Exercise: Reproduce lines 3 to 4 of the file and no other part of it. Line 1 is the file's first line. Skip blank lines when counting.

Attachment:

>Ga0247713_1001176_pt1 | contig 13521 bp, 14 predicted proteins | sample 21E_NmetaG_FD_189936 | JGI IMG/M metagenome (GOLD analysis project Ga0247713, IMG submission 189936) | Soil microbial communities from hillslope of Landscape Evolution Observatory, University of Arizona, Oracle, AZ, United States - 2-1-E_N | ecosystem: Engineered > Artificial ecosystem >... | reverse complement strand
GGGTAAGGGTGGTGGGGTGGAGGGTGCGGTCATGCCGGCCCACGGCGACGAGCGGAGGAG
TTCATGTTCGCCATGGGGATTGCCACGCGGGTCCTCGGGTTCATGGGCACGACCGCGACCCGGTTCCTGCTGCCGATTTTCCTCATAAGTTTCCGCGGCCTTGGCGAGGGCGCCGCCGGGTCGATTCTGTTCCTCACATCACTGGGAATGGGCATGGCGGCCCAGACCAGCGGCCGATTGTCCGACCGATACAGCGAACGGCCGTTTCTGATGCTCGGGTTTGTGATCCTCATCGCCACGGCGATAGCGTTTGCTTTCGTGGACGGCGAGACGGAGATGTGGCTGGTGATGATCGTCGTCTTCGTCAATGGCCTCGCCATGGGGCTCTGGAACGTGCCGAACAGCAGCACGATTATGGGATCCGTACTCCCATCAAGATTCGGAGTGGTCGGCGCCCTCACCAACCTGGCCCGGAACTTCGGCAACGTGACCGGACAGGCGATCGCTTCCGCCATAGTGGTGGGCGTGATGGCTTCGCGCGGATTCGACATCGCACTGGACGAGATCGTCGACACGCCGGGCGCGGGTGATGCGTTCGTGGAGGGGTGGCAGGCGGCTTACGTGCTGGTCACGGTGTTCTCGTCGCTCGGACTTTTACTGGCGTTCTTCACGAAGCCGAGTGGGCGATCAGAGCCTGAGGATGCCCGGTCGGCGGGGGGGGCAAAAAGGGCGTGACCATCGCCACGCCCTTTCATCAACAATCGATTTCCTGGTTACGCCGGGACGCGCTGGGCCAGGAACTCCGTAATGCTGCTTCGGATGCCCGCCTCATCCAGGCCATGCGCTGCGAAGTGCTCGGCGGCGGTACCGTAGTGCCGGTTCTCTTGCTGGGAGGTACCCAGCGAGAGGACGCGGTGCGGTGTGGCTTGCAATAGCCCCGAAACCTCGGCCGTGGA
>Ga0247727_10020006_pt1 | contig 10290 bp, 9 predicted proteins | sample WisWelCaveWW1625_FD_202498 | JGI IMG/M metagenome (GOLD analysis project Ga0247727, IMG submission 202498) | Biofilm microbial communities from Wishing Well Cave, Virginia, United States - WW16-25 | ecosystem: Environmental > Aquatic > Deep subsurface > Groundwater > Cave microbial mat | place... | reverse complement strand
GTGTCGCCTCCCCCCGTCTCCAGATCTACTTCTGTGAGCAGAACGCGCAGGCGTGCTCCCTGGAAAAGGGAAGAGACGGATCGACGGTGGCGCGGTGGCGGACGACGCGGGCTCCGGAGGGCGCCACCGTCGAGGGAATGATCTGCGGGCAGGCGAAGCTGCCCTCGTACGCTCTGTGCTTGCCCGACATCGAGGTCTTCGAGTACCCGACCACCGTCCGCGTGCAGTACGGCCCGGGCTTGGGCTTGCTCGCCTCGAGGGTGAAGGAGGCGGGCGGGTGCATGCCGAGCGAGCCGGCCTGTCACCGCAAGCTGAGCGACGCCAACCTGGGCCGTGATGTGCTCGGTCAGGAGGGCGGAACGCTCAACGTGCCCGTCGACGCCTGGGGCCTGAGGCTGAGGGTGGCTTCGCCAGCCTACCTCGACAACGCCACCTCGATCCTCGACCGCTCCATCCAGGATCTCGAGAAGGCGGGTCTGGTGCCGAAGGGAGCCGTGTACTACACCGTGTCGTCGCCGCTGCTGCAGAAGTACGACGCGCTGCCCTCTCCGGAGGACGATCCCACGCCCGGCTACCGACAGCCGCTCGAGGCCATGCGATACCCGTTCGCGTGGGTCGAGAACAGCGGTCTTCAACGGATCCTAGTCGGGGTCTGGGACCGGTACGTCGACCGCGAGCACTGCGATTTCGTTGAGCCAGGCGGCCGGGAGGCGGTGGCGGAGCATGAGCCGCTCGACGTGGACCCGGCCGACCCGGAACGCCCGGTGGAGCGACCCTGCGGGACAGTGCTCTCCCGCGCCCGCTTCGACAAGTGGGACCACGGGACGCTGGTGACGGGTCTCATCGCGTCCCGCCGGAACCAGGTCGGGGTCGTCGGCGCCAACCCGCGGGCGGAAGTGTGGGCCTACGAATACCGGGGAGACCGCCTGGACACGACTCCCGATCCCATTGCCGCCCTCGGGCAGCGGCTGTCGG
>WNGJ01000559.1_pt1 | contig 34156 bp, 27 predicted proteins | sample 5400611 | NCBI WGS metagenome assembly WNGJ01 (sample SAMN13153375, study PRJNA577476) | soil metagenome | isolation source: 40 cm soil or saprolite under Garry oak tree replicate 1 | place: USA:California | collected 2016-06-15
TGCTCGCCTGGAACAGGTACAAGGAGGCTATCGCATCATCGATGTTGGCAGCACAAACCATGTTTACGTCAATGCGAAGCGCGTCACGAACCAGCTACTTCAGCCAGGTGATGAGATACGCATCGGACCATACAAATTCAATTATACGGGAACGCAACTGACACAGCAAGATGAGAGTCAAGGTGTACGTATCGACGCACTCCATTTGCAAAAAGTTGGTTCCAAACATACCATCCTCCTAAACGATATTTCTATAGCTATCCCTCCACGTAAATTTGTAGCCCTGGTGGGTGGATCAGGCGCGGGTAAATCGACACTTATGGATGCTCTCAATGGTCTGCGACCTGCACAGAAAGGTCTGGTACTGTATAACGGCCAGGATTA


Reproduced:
TTCATGTTCGCCATGGGGATTGCCACGCGGGTCCTCGGGTTCATGGGCACGACCGCGACCCGGTTCCTGCTGCCGATTTTCCTCATAAGTTTCCGCGGCCTTGGCGAGGGCGCCGCCGGGTCGATTCTGTTCCTCACATCACTGGGAATGGGCATGGCGGCCCAGACCAGCGGCCGATTGTCCGACCGATACAGCGAACGGCCGTTTCTGATGCTCGGGTTTGTGATCCTCATCGCCACGGCGATAGCGTTTGCTTTCGTGGACGGCGAGACGGAGATGTGGCTGGTGATGATCGTCGTCTTCGTCAATGGCCTCGCCATGGGGCTCTGGAACGTGCCGAACAGCAGCACGATTATGGGATCCGTACTCCCATCAAGATTCGGAGTGGTCGGCGCCCTCACCAACCTGGCCCGGAACTTCGGCAACGTGACCGGACAGGCGATCGCTTCCGCCATAGTGGTGGGCGTGATGGCTTCGCGCGGATTCGACATCGCACTGGACGAGATCGTCGACACGCCGGGCGCGGGTGATGCGTTCGTGGAGGGGTGGCAGGCGGCTTACGTGCTGGTCACGGTGTTCTCGTCGCTCGGACTTTTACTGGCGTTCTTCACGAAGCCGAGTGGGCGATCAGAGCCTGAGGATGCCCGGTCGGCGGGGGGGGCAAAAAGGGCGTGACCATCGCCACGCCCTTTCATCAACAATCGATTTCCTGGTTACGCCGGGACGCGCTGGGCCAGGAACTCCGTAATGCTGCTTCGGATGCCCGCCTCATCCAGGCCATGCGCTGCGAAGTGCTCGGCGGCGGTACCGTAGTGCCGGTTCTCTTGCTGGGAGGTACCCAGCGAGAGGACGCGGTGCGGTGTGGCTTGCAATAGCCCCGAAACCTCGGCCGTGGA
>Ga0247727_10020006_pt1 | contig 10290 bp, 9 predicted proteins | sample WisWelCaveWW1625_FD_202498 | JGI IMG/M metagenome (GOLD analysis project Ga0247727, IMG submission 202498) | Biofilm microbial communities from Wishing Well Cave, Virginia, United States - WW16-25 | ecosystem: Environmental > Aquatic > Deep subsurface > Groundwater > Cave microbial mat | place... | reverse complement strand